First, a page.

Home' Australian Aviation Magazine : November 2009 Contents 26
NOVEMBER 2009 AUSTRALIAN AVIATION
referred to as the TARP money -- I believe
it was well over 60 per cent of companies
who received the money had business jets
and that scared me to death."
But manufacturers like Cessna had their
own advocates in Congress and their own
powerful message to sell -- jobs.
"My neighbour in Wichita, Kansas, is a
doctor, he lives a good life and he makes
a nice living, but he is never going to ride
in, be involved with or have any sympa-
thy towards people in business aviation,"
said Pelton. "So I can't convince him that
a Citation X is something he ought to be
out there supporting, but when I talk to
him about the economic impact and the
fact that people in our neighbourhood
work at Cessna and if they lose their
jobs their house values go down and his
house value goes down -- now he becomes
engaged and aware that this is something
that I need to support."
So Cessna and its Kansas neighbour
Hawker Beechcraft were able to rely upon
their own congressional allies, who were
able to advocate for the 40,000+ people
directly employed by GA in that state, and
the Frank business aviation ban was soon
dropped before it could become law.
" ere is a lot of misrepresentation of
the fact that 85 per cent of business jet
use is done by mid level managers," Pelton
said. " ese airplanes are full, they are not
the corporate barge with just the CEO on
board going places, and we got caught not
having people properly advised."
" e private aircraft industry is an
important industry in America, and it plays
a necessary role with businesses in certain
areas of the country," Frank told CNN in a
statement after his provision was dropped.
But it was a torrid time for business
aviation, with its reputation potentially
irreparably cruelled. "When you're scram-
bling to try and turn around a perception,
sometimes it can't be done," Pelton said.
at PR disaster and deepening recession
meant Cessna endured a bad January and
February, which Pelton nominates as the
depths of the crisis for his company, with
its full impact felt by the Cessna workforce.
In several rounds of job cuts beginning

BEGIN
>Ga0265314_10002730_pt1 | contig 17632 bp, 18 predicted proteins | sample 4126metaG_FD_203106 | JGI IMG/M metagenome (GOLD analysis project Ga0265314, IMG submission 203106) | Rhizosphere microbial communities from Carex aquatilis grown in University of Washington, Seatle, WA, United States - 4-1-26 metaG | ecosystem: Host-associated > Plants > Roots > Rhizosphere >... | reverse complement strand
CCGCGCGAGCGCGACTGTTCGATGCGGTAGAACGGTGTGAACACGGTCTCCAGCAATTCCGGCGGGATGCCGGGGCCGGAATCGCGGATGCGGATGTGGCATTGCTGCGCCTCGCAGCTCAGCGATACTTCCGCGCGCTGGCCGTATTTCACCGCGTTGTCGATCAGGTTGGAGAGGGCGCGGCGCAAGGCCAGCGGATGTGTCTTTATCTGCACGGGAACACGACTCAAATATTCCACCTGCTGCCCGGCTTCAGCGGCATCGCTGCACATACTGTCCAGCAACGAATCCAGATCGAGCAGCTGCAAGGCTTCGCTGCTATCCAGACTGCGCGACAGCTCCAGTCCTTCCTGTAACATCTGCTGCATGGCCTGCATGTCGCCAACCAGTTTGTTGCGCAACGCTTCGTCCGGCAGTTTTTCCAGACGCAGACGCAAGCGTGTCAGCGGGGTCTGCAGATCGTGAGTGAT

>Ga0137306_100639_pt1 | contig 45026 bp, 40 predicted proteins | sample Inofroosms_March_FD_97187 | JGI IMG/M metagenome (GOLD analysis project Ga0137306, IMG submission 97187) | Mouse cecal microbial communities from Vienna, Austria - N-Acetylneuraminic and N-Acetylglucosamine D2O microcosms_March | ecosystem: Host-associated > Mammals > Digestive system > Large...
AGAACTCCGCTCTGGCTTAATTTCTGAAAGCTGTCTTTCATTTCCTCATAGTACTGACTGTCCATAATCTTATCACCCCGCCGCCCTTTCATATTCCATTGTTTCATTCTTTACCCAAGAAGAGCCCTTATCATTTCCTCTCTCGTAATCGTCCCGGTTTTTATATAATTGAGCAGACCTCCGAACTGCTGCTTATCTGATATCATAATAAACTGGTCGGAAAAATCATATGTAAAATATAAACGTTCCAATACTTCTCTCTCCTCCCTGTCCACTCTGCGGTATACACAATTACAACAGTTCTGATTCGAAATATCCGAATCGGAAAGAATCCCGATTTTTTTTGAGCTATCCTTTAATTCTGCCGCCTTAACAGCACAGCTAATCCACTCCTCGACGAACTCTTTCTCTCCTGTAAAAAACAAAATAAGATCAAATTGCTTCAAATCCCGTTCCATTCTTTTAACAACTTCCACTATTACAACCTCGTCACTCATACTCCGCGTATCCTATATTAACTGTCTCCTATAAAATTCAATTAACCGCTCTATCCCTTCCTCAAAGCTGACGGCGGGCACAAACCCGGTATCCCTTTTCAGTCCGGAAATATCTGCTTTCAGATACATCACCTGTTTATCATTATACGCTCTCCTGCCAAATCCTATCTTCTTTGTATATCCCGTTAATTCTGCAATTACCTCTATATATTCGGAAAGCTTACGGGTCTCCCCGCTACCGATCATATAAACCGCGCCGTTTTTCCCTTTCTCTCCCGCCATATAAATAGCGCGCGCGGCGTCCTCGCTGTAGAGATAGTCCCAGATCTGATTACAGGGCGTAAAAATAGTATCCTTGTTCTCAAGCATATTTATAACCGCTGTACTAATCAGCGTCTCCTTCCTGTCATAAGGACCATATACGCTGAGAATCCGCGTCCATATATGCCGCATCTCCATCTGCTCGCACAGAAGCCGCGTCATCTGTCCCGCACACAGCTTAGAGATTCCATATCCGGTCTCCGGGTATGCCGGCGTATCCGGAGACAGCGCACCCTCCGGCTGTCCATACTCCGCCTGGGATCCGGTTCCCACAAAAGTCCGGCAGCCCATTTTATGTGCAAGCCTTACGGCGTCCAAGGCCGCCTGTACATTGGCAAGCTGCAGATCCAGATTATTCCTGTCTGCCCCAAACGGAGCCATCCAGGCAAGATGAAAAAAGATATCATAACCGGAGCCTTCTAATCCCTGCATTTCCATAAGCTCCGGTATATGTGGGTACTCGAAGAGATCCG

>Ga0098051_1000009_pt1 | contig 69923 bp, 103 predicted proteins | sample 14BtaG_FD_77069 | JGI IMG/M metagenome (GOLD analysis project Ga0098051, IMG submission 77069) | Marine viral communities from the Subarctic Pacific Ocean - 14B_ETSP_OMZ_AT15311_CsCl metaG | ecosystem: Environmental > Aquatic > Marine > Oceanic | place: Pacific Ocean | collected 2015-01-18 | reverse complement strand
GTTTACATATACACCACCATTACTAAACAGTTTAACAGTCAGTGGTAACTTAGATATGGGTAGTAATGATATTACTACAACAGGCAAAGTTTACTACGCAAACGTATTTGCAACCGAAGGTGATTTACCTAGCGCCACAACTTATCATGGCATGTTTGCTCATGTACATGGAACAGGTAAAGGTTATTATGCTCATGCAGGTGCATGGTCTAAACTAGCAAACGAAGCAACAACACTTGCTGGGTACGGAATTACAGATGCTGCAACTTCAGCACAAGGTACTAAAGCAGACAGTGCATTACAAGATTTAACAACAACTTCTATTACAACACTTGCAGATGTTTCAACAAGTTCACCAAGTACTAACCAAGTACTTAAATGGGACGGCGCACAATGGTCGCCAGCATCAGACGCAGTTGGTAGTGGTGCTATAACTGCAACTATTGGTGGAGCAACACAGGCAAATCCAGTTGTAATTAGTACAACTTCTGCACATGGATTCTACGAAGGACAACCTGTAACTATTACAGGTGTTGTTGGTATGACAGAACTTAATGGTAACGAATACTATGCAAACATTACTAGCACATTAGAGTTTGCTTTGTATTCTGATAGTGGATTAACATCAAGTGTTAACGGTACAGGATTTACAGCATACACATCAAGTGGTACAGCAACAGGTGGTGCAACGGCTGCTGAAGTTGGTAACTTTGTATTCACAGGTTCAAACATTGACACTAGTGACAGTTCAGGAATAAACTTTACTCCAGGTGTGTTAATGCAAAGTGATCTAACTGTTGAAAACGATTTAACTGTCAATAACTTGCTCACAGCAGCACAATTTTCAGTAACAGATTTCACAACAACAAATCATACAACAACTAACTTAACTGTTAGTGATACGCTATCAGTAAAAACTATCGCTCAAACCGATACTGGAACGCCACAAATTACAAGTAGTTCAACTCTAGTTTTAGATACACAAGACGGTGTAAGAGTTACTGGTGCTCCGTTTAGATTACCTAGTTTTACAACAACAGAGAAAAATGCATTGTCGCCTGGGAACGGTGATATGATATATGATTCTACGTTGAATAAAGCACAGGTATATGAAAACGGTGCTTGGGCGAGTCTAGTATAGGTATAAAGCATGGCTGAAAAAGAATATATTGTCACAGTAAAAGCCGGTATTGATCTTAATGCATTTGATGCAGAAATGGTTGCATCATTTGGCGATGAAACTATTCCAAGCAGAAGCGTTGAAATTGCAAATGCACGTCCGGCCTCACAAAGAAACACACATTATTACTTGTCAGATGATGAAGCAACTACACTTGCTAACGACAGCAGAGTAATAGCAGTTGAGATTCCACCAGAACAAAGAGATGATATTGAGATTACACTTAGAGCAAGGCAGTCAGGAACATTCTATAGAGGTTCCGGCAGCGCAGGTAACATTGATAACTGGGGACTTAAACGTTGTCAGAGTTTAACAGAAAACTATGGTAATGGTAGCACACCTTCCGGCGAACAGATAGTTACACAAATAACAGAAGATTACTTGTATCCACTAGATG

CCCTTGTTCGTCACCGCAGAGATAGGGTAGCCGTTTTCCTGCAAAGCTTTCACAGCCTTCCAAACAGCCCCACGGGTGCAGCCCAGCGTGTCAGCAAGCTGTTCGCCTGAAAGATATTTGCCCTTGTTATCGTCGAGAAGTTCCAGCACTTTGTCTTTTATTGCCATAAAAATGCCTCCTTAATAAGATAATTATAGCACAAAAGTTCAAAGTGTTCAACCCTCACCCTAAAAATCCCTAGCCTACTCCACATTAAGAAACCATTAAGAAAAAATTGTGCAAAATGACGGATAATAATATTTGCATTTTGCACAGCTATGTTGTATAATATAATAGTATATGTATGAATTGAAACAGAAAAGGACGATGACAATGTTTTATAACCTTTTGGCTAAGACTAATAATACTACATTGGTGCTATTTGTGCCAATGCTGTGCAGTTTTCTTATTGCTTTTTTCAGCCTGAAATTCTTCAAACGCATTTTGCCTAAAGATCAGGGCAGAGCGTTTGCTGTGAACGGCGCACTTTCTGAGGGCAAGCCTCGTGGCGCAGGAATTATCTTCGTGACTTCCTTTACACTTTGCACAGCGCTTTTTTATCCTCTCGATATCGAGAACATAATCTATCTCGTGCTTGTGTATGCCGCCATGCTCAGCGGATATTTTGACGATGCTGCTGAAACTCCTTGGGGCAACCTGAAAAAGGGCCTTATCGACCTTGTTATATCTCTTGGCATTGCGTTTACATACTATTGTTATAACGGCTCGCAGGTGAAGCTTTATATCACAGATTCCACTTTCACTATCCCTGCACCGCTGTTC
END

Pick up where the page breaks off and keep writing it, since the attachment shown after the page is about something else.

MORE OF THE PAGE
late last year Cessna has had to shed 50 per
cent of its staff.
" e message to the employees and the
message to the people in the community is
the business has dramatically changed. We
explored every other alternative, could we
use other methods to maintain our employ-
ment. But when your production volume is
down that low, I have to size the company
around the production line. I can't just
have additional people with no work, it just
"So from a business leader perspective
you have to say, 'am I doing what's best for
those remaining to make sure they have a
viable company to be part of that will make
it through this?'. And you look at some of
our competitors ... a lot of people might
bring into question about whether they will
survive and we feel very good about our po-
sition and we will survive and we will be as
strong as we have always been, we're doing
all the right things for that," Pelton said,
noting that Cessna has remained profitable
through the crisis.
"But when you live and work and play
in the same areas it's tough to know you're
seeing friends at the hardware store or the
supermarket who are no longer employed
and it's no fault of theirs, they've done a
great job for Cessna."
Continued Pelton, "under the circum-
stances they're all so mad at the govern-
ment, the President, the auto manufacturers
about what they have done in this mess.
And we do have our own union, it's not
that we don't, but they're not saying the
company did me wrong, they are saying
this industry is being absolutely crucified,
e great irony in that situation was that
the US government was able to bailout
GM to substantially protect the car manu-
facturer's workforce, but Cessna received no
(nor asked for) government assistance and
yet the Obama administration's negative
attitude to business aviation use had a big
impact on the fortunes of Cessna and other
Cessna's piston light aircraft business has
also suffered as a result of global recession,
but that sector was already hurting with the
fuel price spikes earlier in 2008, even before
the global financial crisis hit last year.
"It's been similar but it's also been dif-
ferent," Pelton said of the piston market.
"It actually started in early in 2008, we
started seeing it before the jet orders with
fuel prices going through the roof, which
became very problematic for owners."
Pelton said the market for training air-
craft is holding up, but for private aircraft
purchasers, "it's really discretionary income,
CASUALTY Pelton said the market for the Columbus "evaporated", but says "it will be back". (Cessna)
DISTRIBUTOR LIAISON During his visit to Australia Pelton spent time with Australian Cessna distributors
Aeromil and Airflite. Here he is pictured with Aeromil managing director Steve Padgett outside Aeromil's
Maroochydore facilities. (Paul Sadler)
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